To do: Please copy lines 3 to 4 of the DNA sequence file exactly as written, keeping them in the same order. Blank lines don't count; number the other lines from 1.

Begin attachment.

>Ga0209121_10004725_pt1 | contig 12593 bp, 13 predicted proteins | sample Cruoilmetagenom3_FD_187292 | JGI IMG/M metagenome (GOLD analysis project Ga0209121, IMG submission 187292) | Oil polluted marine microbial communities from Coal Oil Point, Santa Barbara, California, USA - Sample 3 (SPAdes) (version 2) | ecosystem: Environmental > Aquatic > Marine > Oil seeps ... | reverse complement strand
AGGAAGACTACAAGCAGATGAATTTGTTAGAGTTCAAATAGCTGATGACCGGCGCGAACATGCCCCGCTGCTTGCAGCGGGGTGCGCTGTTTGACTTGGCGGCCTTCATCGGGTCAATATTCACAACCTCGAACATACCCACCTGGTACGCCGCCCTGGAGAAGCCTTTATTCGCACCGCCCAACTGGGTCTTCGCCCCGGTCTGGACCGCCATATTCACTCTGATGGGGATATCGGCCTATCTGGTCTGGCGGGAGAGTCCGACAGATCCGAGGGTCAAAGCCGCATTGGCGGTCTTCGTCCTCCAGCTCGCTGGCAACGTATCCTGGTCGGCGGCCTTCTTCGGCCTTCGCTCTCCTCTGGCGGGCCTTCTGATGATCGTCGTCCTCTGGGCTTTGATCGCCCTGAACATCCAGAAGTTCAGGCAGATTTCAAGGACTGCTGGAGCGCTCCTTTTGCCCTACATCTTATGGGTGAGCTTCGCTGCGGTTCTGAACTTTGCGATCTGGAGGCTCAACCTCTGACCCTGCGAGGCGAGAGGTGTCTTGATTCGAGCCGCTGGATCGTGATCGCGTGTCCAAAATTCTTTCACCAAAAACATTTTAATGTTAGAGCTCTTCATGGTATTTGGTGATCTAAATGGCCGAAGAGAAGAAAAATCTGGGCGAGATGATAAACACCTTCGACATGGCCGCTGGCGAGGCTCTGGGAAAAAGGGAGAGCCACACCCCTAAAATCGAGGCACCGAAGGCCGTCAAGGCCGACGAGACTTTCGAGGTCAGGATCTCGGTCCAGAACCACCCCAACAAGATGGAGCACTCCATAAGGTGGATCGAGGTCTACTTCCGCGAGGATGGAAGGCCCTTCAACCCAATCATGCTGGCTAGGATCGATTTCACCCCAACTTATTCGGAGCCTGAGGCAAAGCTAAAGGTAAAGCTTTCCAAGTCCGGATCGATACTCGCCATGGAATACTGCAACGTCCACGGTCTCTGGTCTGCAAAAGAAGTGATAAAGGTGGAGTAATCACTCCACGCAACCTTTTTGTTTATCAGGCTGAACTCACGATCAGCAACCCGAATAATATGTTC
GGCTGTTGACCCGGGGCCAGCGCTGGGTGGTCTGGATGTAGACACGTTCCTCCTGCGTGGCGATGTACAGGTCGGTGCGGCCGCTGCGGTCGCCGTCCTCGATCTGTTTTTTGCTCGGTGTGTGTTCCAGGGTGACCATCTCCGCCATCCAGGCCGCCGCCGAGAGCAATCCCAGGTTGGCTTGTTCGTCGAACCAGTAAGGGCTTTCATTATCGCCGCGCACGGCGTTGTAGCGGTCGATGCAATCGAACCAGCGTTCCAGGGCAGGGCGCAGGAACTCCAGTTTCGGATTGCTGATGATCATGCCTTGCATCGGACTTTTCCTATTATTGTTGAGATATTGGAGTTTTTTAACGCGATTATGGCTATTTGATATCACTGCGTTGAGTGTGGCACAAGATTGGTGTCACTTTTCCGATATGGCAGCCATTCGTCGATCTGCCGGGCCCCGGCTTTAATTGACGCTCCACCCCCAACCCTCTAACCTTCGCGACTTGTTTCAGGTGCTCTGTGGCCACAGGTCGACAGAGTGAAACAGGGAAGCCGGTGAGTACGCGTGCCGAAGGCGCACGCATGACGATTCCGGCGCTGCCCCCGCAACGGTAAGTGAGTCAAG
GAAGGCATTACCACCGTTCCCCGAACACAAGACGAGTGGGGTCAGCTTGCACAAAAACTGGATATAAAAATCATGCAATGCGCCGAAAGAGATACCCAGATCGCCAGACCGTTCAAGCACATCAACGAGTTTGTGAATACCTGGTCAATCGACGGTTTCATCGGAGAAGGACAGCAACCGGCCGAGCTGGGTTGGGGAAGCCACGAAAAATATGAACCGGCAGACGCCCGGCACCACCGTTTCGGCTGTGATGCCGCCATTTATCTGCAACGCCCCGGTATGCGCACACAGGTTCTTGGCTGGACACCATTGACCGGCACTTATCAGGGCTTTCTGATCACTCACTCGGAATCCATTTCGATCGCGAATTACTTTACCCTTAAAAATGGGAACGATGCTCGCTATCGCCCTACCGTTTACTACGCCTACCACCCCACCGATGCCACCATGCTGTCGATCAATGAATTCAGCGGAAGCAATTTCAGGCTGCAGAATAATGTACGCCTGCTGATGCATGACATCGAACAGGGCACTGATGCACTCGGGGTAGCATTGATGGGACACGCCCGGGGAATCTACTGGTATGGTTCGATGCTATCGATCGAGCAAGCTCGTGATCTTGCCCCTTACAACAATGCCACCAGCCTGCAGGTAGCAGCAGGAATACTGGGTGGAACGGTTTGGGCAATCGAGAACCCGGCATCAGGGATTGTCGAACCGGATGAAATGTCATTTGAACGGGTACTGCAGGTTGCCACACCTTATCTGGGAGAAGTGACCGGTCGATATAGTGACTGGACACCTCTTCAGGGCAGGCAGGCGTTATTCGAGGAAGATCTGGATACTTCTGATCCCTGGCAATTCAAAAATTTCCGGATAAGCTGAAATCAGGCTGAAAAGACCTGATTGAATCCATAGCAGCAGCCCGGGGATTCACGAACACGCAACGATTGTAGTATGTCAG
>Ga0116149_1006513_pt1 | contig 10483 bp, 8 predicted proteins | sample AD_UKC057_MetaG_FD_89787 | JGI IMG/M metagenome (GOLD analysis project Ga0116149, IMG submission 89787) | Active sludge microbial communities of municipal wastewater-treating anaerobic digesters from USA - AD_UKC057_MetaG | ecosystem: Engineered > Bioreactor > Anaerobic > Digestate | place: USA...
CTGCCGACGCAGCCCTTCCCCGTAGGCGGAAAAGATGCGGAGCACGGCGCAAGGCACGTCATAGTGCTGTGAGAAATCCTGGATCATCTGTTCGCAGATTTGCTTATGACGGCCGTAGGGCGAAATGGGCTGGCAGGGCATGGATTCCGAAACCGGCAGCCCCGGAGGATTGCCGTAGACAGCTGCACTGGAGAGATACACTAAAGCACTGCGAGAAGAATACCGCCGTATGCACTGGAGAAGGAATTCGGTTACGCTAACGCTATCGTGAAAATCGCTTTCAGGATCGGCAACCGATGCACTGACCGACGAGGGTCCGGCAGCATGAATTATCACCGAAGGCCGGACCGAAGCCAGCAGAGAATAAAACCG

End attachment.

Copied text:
GGCTGTTGACCCGGGGCCAGCGCTGGGTGGTCTGGATGTAGACACGTTCCTCCTGCGTGGCGATGTACAGGTCGGTGCGGCCGCTGCGGTCGCCGTCCTCGATCTGTTTTTTGCTCGGTGTGTGTTCCAGGGTGACCATCTCCGCCATCCAGGCCGCCGCCGAGAGCAATCCCAGGTTGGCTTGTTCGTCGAACCAGTAAGGGCTTTCATTATCGCCGCGCACGGCGTTGTAGCGGTCGATGCAATCGAACCAGCGTTCCAGGGCAGGGCGCAGGAACTCCAGTTTCGGATTGCTGATGATCATGCCTTGCATCGGACTTTTCCTATTATTGTTGAGATATTGGAGTTTTTTAACGCGATTATGGCTATTTGATATCACTGCGTTGAGTGTGGCACAAGATTGGTGTCACTTTTCCGATATGGCAGCCATTCGTCGATCTGCCGGGCCCCGGCTTTAATTGACGCTCCACCCCCAACCCTCTAACCTTCGCGACTTGTTTCAGGTGCTCTGTGGCCACAGGTCGACAGAGTGAAACAGGGAAGCCGGTGAGTACGCGTGCCGAAGGCGCACGCATGACGATTCCGGCGCTGCCCCCGCAACGGTAAGTGAGTCAAG
GAAGGCATTACCACCGTTCCCCGAACACAAGACGAGTGGGGTCAGCTTGCACAAAAACTGGATATAAAAATCATGCAATGCGCCGAAAGAGATACCCAGATCGCCAGACCGTTCAAGCACATCAACGAGTTTGTGAATACCTGGTCAATCGACGGTTTCATCGGAGAAGGACAGCAACCGGCCGAGCTGGGTTGGGGAAGCCACGAAAAATATGAACCGGCAGACGCCCGGCACCACCGTTTCGGCTGTGATGCCGCCATTTATCTGCAACGCCCCGGTATGCGCACACAGGTTCTTGGCTGGACACCATTGACCGGCACTTATCAGGGCTTTCTGATCACTCACTCGGAATCCATTTCGATCGCGAATTACTTTACCCTTAAAAATGGGAACGATGCTCGCTATCGCCCTACCGTTTACTACGCCTACCACCCCACCGATGCCACCATGCTGTCGATCAATGAATTCAGCGGAAGCAATTTCAGGCTGCAGAATAATGTACGCCTGCTGATGCATGACATCGAACAGGGCACTGATGCACTCGGGGTAGCATTGATGGGACACGCCCGGGGAATCTACTGGTATGGTTCGATGCTATCGATCGAGCAAGCTCGTGATCTTGCCCCTTACAACAATGCCACCAGCCTGCAGGTAGCAGCAGGAATACTGGGTGGAACGGTTTGGGCAATCGAGAACCCGGCATCAGGGATTGTCGAACCGGATGAAATGTCATTTGAACGGGTACTGCAGGTTGCCACACCTTATCTGGGAGAAGTGACCGGTCGATATAGTGACTGGACACCTCTTCAGGGCAGGCAGGCGTTATTCGAGGAAGATCTGGATACTTCTGATCCCTGGCAATTCAAAAATTTCCGGATAAGCTGAAATCAGGCTGAAAAGACCTGATTGAATCCATAGCAGCAGCCCGGGGATTCACGAACACGCAACGATTGTAGTATGTCAG